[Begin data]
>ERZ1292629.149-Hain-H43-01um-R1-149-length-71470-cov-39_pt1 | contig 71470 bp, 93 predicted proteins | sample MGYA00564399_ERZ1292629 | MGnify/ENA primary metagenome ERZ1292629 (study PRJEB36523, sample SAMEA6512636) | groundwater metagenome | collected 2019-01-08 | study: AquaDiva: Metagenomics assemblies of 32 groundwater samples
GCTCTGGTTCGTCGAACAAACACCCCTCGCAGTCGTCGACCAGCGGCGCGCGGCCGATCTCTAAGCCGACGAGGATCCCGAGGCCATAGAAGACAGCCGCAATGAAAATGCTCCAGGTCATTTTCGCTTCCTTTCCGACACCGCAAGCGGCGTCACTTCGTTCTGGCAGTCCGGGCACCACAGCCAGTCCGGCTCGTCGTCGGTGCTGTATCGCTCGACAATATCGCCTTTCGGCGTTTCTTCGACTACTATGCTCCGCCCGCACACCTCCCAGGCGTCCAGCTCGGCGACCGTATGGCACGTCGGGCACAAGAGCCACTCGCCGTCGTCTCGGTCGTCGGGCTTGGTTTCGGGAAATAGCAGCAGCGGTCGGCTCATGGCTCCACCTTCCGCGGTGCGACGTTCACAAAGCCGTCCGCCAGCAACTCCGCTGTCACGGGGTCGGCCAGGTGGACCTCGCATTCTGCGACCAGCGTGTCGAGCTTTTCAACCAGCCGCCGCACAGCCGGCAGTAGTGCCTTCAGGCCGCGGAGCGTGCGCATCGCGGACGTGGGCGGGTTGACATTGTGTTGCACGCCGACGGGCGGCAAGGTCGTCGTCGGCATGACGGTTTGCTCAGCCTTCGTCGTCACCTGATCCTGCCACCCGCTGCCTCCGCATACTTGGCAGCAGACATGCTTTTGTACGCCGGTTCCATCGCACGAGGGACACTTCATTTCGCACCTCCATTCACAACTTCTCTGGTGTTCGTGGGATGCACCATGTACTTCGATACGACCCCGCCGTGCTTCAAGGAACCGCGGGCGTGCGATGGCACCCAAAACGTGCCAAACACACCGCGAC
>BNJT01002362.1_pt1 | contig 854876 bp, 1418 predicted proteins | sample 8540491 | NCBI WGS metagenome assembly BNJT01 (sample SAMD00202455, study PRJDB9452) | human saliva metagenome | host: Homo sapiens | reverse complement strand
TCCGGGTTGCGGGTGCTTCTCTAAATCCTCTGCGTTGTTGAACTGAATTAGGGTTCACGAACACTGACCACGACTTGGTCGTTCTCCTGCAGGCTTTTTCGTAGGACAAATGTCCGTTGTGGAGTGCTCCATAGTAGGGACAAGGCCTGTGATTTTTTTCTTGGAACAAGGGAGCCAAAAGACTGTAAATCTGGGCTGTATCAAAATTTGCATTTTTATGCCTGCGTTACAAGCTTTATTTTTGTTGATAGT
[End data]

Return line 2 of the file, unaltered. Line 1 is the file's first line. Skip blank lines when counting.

GCTCTGGTTCGTCGAACAAACACCCCTCGCAGTCGTCGACCAGCGGCGCGCGGCCGATCTCTAAGCCGACGAGGATCCCGAGGCCATAGAAGACAGCCGCAATGAAAATGCTCCAGGTCATTTTCGCTTCCTTTCCGACACCGCAAGCGGCGTCACTTCGTTCTGGCAGTCCGGGCACCACAGCCAGTCCGGCTCGTCGTCGGTGCTGTATCGCTCGACAATATCGCCTTTCGGCGTTTCTTCGACTACTATGCTCCGCCCGCACACCTCCCAGGCGTCCAGCTCGGCGACCGTATGGCACGTCGGGCACAAGAGCCACTCGCCGTCGTCTCGGTCGTCGGGCTTGGTTTCGGGAAATAGCAGCAGCGGTCGGCTCATGGCTCCACCTTCCGCGGTGCGACGTTCACAAAGCCGTCCGCCAGCAACTCCGCTGTCACGGGGTCGGCCAGGTGGACCTCGCATTCTGCGACCAGCGTGTCGAGCTTTTCAACCAGCCGCCGCACAGCCGGCAGTAGTGCCTTCAGGCCGCGGAGCGTGCGCATCGCGGACGTGGGCGGGTTGACATTGTGTTGCACGCCGACGGGCGGCAAGGTCGTCGTCGGCATGACGGTTTGCTCAGCCTTCGTCGTCACCTGATCCTGCCACCCGCTGCCTCCGCATACTTGGCAGCAGACATGCTTTTGTACGCCGGTTCCATCGCACGAGGGACACTTCATTTCGCACCTCCATTCACAACTTCTCTGGTGTTCGTGGGATGCACCATGTACTTCGATACGACCCCGCCGTGCTTCAAGGAACCGCGGGCGTGCGATGGCACCCAAAACGTGCCAAACACACCGCGAC